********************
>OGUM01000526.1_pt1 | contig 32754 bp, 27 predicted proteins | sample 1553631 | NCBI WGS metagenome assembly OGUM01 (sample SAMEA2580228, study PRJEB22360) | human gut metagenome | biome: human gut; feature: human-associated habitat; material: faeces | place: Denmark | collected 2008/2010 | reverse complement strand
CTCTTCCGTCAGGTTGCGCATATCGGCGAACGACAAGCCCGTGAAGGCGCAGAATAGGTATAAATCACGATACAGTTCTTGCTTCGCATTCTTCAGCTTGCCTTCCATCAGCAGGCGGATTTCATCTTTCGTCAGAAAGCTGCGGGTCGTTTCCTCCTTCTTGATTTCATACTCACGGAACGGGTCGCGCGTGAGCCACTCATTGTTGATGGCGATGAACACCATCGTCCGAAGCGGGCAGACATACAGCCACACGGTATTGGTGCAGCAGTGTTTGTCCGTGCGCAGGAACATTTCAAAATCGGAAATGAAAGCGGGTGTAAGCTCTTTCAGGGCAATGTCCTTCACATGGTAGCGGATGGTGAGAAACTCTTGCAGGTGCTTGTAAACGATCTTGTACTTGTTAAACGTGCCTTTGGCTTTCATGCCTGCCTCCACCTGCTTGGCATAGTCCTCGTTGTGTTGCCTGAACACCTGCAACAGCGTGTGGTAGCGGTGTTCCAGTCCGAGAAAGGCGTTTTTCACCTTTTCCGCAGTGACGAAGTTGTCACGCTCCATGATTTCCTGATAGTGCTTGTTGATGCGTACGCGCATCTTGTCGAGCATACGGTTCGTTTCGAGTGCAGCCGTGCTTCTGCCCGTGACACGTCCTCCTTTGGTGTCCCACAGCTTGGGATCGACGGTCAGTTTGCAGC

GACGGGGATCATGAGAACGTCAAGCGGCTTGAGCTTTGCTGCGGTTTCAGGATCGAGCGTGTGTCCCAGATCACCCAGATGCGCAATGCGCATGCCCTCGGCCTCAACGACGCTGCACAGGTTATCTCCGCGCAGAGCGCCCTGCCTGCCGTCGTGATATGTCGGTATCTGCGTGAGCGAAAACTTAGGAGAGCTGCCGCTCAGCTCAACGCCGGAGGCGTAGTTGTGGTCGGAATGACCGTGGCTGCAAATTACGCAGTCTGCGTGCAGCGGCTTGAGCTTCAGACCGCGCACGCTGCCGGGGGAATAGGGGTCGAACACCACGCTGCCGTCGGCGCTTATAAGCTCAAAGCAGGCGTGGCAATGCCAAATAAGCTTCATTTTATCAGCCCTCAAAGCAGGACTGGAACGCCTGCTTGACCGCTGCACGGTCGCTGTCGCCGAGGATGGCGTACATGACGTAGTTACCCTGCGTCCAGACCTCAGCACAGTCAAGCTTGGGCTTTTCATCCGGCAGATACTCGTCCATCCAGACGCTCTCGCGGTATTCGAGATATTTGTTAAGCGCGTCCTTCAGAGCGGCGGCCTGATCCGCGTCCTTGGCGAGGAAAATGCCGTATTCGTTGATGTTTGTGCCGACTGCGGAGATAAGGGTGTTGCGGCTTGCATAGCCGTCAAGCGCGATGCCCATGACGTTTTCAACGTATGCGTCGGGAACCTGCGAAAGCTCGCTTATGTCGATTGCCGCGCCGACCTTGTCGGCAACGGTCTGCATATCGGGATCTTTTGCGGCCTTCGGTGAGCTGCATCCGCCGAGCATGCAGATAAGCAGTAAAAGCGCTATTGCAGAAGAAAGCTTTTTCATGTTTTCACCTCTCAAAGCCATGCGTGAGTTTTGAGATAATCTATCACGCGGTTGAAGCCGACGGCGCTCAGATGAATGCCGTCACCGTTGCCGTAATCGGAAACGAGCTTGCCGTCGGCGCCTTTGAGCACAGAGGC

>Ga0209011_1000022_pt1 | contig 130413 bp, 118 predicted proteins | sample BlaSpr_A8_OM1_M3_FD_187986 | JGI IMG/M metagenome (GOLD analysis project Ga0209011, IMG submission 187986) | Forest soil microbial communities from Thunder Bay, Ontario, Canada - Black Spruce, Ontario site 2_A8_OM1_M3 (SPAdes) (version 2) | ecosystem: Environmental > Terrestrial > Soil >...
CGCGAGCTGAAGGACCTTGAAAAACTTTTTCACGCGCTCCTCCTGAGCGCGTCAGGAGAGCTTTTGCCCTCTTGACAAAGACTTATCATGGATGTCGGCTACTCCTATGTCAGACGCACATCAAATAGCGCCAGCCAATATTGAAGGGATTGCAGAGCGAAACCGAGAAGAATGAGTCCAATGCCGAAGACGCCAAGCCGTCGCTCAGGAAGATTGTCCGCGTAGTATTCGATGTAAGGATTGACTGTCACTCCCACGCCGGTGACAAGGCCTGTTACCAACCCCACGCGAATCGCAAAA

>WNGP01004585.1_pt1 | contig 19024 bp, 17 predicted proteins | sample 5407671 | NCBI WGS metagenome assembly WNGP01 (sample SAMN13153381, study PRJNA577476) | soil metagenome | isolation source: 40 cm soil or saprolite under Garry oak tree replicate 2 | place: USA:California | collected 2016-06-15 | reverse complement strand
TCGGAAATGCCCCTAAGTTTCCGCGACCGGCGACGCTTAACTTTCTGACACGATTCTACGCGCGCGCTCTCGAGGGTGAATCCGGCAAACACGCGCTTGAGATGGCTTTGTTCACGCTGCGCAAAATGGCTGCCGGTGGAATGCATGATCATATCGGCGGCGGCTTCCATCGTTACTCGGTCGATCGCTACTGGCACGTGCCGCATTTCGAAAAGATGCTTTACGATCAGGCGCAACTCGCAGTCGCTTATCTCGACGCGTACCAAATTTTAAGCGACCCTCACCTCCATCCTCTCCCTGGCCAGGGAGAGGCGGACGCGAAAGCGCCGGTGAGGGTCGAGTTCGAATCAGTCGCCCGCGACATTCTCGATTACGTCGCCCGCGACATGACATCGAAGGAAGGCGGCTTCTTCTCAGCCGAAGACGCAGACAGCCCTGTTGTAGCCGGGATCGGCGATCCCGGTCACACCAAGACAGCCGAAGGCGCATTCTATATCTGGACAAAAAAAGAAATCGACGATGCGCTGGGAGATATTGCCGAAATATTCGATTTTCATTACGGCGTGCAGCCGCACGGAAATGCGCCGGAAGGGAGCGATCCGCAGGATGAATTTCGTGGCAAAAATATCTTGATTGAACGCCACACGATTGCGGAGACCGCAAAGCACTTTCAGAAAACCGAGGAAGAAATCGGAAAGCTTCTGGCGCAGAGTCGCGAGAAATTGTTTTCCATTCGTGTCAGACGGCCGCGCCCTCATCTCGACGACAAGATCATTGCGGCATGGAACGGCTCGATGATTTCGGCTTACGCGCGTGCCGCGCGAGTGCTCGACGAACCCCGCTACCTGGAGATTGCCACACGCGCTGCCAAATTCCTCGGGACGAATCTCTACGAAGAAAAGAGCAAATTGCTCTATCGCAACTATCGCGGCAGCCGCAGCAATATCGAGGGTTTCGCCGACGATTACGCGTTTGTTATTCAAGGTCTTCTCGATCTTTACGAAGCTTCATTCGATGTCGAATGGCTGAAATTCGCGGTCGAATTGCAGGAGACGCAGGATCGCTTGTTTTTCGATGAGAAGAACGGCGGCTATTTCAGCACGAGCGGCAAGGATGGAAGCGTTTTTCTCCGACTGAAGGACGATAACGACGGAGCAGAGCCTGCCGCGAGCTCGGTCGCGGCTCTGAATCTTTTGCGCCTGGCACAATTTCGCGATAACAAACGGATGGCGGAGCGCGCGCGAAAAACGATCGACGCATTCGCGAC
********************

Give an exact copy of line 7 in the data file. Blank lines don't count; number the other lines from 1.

TCGGAAATGCCCCTAAGTTTCCGCGACCGGCGACGCTTAACTTTCTGACACGATTCTACGCGCGCGCTCTCGAGGGTGAATCCGGCAAACACGCGCTTGAGATGGCTTTGTTCACGCTGCGCAAAATGGCTGCCGGTGGAATGCATGATCATATCGGCGGCGGCTTCCATCGTTACTCGGTCGATCGCTACTGGCACGTGCCGCATTTCGAAAAGATGCTTTACGATCAGGCGCAACTCGCAGTCGCTTATCTCGACGCGTACCAAATTTTAAGCGACCCTCACCTCCATCCTCTCCCTGGCCAGGGAGAGGCGGACGCGAAAGCGCCGGTGAGGGTCGAGTTCGAATCAGTCGCCCGCGACATTCTCGATTACGTCGCCCGCGACATGACATCGAAGGAAGGCGGCTTCTTCTCAGCCGAAGACGCAGACAGCCCTGTTGTAGCCGGGATCGGCGATCCCGGTCACACCAAGACAGCCGAAGGCGCATTCTATATCTGGACAAAAAAAGAAATCGACGATGCGCTGGGAGATATTGCCGAAATATTCGATTTTCATTACGGCGTGCAGCCGCACGGAAATGCGCCGGAAGGGAGCGATCCGCAGGATGAATTTCGTGGCAAAAATATCTTGATTGAACGCCACACGATTGCGGAGACCGCAAAGCACTTTCAGAAAACCGAGGAAGAAATCGGAAAGCTTCTGGCGCAGAGTCGCGAGAAATTGTTTTCCATTCGTGTCAGACGGCCGCGCCCTCATCTCGACGACAAGATCATTGCGGCATGGAACGGCTCGATGATTTCGGCTTACGCGCGTGCCGCGCGAGTGCTCGACGAACCCCGCTACCTGGAGATTGCCACACGCGCTGCCAAATTCCTCGGGACGAATCTCTACGAAGAAAAGAGCAAATTGCTCTATCGCAACTATCGCGGCAGCCGCAGCAATATCGAGGGTTTCGCCGACGATTACGCGTTTGTTATTCAAGGTCTTCTCGATCTTTACGAAGCTTCATTCGATGTCGAATGGCTGAAATTCGCGGTCGAATTGCAGGAGACGCAGGATCGCTTGTTTTTCGATGAGAAGAACGGCGGCTATTTCAGCACGAGCGGCAAGGATGGAAGCGTTTTTCTCCGACTGAAGGACGATAACGACGGAGCAGAGCCTGCCGCGAGCTCGGTCGCGGCTCTGAATCTTTTGCGCCTGGCACAATTTCGCGATAACAAACGGATGGCGGAGCGCGCGCGAAAAACGATCGACGCATTCGCGAC